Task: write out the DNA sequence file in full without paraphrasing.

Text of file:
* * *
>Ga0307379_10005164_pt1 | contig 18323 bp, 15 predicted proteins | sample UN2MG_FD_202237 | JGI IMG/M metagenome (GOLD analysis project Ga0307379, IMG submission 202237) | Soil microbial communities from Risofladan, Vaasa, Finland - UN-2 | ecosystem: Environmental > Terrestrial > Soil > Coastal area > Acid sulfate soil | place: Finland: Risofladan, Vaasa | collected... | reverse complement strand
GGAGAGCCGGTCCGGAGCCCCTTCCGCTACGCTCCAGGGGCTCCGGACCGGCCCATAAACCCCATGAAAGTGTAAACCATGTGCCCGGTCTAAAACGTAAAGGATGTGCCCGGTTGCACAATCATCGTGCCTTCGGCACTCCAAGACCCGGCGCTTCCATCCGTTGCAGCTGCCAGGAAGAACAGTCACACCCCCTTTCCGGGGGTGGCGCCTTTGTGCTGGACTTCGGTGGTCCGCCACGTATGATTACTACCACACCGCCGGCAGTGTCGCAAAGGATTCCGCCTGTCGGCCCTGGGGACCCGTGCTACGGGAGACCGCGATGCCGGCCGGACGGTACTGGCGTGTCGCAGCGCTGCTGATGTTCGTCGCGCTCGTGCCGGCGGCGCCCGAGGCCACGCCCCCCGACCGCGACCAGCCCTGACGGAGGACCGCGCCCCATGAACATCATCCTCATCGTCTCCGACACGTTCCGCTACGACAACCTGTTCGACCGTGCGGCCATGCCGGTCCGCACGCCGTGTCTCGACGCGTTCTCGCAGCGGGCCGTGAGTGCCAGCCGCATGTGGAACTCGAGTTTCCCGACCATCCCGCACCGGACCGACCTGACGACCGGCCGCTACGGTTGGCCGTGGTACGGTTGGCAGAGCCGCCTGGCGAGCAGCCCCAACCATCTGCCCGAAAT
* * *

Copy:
>Ga0307379_10005164_pt1 | contig 18323 bp, 15 predicted proteins | sample UN2MG_FD_202237 | JGI IMG/M metagenome (GOLD analysis project Ga0307379, IMG submission 202237) | Soil microbial communities from Risofladan, Vaasa, Finland - UN-2 | ecosystem: Environmental > Terrestrial > Soil > Coastal area > Acid sulfate soil | place: Finland: Risofladan, Vaasa | collected... | reverse complement strand
GGAGAGCCGGTCCGGAGCCCCTTCCGCTACGCTCCAGGGGCTCCGGACCGGCCCATAAACCCCATGAAAGTGTAAACCATGTGCCCGGTCTAAAACGTAAAGGATGTGCCCGGTTGCACAATCATCGTGCCTTCGGCACTCCAAGACCCGGCGCTTCCATCCGTTGCAGCTGCCAGGAAGAACAGTCACACCCCCTTTCCGGGGGTGGCGCCTTTGTGCTGGACTTCGGTGGTCCGCCACGTATGATTACTACCACACCGCCGGCAGTGTCGCAAAGGATTCCGCCTGTCGGCCCTGGGGACCCGTGCTACGGGAGACCGCGATGCCGGCCGGACGGTACTGGCGTGTCGCAGCGCTGCTGATGTTCGTCGCGCTCGTGCCGGCGGCGCCCGAGGCCACGCCCCCCGACCGCGACCAGCCCTGACGGAGGACCGCGCCCCATGAACATCATCCTCATCGTCTCCGACACGTTCCGCTACGACAACCTGTTCGACCGTGCGGCCATGCCGGTCCGCACGCCGTGTCTCGACGCGTTCTCGCAGCGGGCCGTGAGTGCCAGCCGCATGTGGAACTCGAGTTTCCCGACCATCCCGCACCGGACCGACCTGACGACCGGCCGCTACGGTTGGCCGTGGTACGGTTGGCAGAGCCGCCTGGCGAGCAGCCCCAACCATCTGCCCGAAAT